Once I had graduated to playing the cello again, Madeline had me systematically working on scales, exercises—including a nasty stretching drill to do daily—études, and ever more advanced repertoire. Her explanations were always clear, and she put technique in the service of musicality. Because she spoke to my intellect and didn’t simply show me how to play, I do best as a teacher myself with older students—beginners or not—because that is how I really (re)learned how to play. I now work with students from fifth grade on up to octogenarians. When my then four-year-old son wanted “a little cello,” I wisely found him a more appropriate teacher—though at age 12, he asked to study with me.

Madeline explained how the music worked; lessons included breaking down sonata form in the first Brahms sonata or figuring out how to add dynamics and breathing points in Bach. And she let me develop my own style. When I came back from a summer program and played some Bach for her, it was not as she would have done it. But I was able to explain why I chose to play that way—and show that I had absorbed her methods. I am so grateful to her for respecting my ideas and nurturing my musical independence, and I think it is one of the most important lessons I learned from her and try to pass on.

And then there was that strange phrase, and related exercise, that stuck with me: “beating your head against the wall.” Why would you do that? “Because it feels so good when you stop!” Madeline used this in reference to any problematic musical passage, and then we would explore a variety of unusual rhythms that would make my head hurt—so that when I went back to playing the passage as written, it would feel so much easier. Of course, my students know this phrase now as well, and we work on “funny rhythms,” which they are expected to practice at home too. I have since learned from scientific studies that effective practice includes challenging the brain all the time and not just repeating the same passage the same way many times in a row—which is why Madeline’s technique is so effective.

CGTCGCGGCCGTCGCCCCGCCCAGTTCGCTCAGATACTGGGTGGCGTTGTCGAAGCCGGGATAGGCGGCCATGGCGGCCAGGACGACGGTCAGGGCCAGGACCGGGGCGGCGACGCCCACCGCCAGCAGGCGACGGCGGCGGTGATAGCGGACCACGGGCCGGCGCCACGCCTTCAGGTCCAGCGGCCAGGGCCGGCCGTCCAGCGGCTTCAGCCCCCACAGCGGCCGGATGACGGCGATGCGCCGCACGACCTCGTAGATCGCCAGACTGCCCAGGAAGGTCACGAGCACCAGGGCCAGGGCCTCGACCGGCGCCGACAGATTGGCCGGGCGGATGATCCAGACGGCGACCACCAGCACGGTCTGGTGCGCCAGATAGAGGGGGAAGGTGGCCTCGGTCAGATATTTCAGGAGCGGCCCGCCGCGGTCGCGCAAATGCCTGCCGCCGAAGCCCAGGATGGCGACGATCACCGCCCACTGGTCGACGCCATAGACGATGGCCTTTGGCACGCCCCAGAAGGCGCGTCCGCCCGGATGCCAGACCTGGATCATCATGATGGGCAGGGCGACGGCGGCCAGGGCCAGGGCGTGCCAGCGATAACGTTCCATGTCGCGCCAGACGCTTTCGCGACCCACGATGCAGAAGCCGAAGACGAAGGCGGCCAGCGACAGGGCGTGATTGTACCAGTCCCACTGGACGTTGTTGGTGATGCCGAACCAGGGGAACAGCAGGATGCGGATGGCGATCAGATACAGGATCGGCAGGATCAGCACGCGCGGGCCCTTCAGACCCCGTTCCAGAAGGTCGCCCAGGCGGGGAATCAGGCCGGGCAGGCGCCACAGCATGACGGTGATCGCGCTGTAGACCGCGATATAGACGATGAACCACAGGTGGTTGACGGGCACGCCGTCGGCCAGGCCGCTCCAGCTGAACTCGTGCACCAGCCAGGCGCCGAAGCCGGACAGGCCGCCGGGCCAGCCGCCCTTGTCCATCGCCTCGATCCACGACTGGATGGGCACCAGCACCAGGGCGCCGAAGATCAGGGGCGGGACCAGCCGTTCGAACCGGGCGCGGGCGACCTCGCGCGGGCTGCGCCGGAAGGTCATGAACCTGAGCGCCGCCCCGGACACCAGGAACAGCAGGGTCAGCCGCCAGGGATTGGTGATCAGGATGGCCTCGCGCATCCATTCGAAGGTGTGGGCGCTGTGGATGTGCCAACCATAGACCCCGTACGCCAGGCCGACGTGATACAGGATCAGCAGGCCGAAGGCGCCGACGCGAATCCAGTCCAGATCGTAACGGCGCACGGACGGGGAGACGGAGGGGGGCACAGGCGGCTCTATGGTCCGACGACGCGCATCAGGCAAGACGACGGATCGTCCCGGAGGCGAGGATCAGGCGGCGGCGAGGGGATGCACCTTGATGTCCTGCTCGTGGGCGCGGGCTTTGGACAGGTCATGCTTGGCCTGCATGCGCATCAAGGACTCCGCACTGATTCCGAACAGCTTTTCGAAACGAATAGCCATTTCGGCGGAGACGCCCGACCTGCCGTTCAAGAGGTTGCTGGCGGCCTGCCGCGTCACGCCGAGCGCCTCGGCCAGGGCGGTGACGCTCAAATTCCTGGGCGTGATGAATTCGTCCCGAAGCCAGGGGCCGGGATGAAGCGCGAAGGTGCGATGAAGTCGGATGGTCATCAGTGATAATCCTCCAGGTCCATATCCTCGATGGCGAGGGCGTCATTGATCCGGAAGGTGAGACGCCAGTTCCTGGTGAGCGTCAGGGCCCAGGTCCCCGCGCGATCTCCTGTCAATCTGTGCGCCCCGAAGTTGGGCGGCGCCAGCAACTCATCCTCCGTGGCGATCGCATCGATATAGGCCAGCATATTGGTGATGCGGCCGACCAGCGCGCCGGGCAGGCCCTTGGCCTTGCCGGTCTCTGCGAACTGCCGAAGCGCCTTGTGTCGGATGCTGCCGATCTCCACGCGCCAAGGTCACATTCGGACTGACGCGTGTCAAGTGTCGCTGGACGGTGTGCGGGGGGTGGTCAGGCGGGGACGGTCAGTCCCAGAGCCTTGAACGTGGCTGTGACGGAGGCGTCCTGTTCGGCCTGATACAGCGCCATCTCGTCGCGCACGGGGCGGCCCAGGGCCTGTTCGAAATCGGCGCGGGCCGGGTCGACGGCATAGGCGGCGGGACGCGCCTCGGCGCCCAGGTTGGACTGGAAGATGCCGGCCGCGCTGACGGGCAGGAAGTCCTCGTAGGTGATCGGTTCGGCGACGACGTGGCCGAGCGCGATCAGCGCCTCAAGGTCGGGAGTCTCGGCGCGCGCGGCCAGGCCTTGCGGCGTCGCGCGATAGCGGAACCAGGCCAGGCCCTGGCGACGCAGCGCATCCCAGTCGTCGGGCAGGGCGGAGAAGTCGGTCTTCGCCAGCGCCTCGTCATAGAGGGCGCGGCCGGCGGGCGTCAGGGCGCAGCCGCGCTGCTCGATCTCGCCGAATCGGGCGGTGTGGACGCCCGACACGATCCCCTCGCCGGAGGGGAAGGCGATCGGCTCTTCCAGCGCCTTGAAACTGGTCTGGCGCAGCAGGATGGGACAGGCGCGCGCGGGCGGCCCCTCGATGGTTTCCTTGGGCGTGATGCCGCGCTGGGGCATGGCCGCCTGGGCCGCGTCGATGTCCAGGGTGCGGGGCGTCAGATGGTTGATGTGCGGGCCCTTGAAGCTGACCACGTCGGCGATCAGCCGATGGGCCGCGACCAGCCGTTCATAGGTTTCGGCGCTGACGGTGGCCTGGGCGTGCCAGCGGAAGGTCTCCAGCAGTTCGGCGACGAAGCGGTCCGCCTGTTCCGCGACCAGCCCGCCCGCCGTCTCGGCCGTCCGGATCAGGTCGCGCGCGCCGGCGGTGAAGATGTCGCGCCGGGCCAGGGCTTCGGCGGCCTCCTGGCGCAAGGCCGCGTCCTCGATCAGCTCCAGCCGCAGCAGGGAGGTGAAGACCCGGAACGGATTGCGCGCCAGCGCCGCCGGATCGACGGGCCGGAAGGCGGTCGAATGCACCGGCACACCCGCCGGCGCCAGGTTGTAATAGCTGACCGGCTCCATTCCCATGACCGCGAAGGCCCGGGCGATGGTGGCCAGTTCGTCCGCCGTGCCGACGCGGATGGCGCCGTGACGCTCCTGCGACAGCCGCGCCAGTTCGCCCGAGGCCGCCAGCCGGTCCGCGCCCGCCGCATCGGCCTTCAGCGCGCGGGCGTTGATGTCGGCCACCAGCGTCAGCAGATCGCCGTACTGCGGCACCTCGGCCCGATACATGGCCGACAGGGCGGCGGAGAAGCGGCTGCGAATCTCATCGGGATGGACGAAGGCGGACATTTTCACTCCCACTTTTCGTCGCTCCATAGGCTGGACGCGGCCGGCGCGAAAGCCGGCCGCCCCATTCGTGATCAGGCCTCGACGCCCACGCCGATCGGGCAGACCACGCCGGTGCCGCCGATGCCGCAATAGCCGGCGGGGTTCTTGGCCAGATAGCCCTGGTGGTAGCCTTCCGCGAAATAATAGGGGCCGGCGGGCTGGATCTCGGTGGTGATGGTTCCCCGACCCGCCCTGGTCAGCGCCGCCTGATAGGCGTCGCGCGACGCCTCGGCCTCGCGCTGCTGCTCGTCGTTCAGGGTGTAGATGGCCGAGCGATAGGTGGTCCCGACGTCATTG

Early on, Miss Foley would come up behind me and grab one of my thumbs to see if it was relaxed—and my immediate reaction was to tighten my grip. I just stumbled on one of her notebooks, which was from a point when I was playing advanced repertoire, and she was still reminding me, for both hands: “Don’t pinch with the thumb!” She would have me place my right-hand pinky behind the bow and take off my thumb to relax it and convince the thumb that pressing is unnecessary. I have shown many a student this technique, and some prefer this pinky helper much of the time! Madeline talked frequently about letting one’s arm weight fall unencumbered all the way to the hand and really feeling that weight—a reminder I use all the time when teaching.

Madeline wrote me a glowing recommendation to her alma mater—saying I would probably use the same hole in the floor that her endpin made in the practice room. I ended up choosing a different college, but from then on, I have spent many hours practicing using the techniques she taught me, and I continue to use her teaching ideas every day.

I certainly would not be playing the cello today had Madeline Foley not taken a chance on me, and I am both a better student and a better teacher because of her.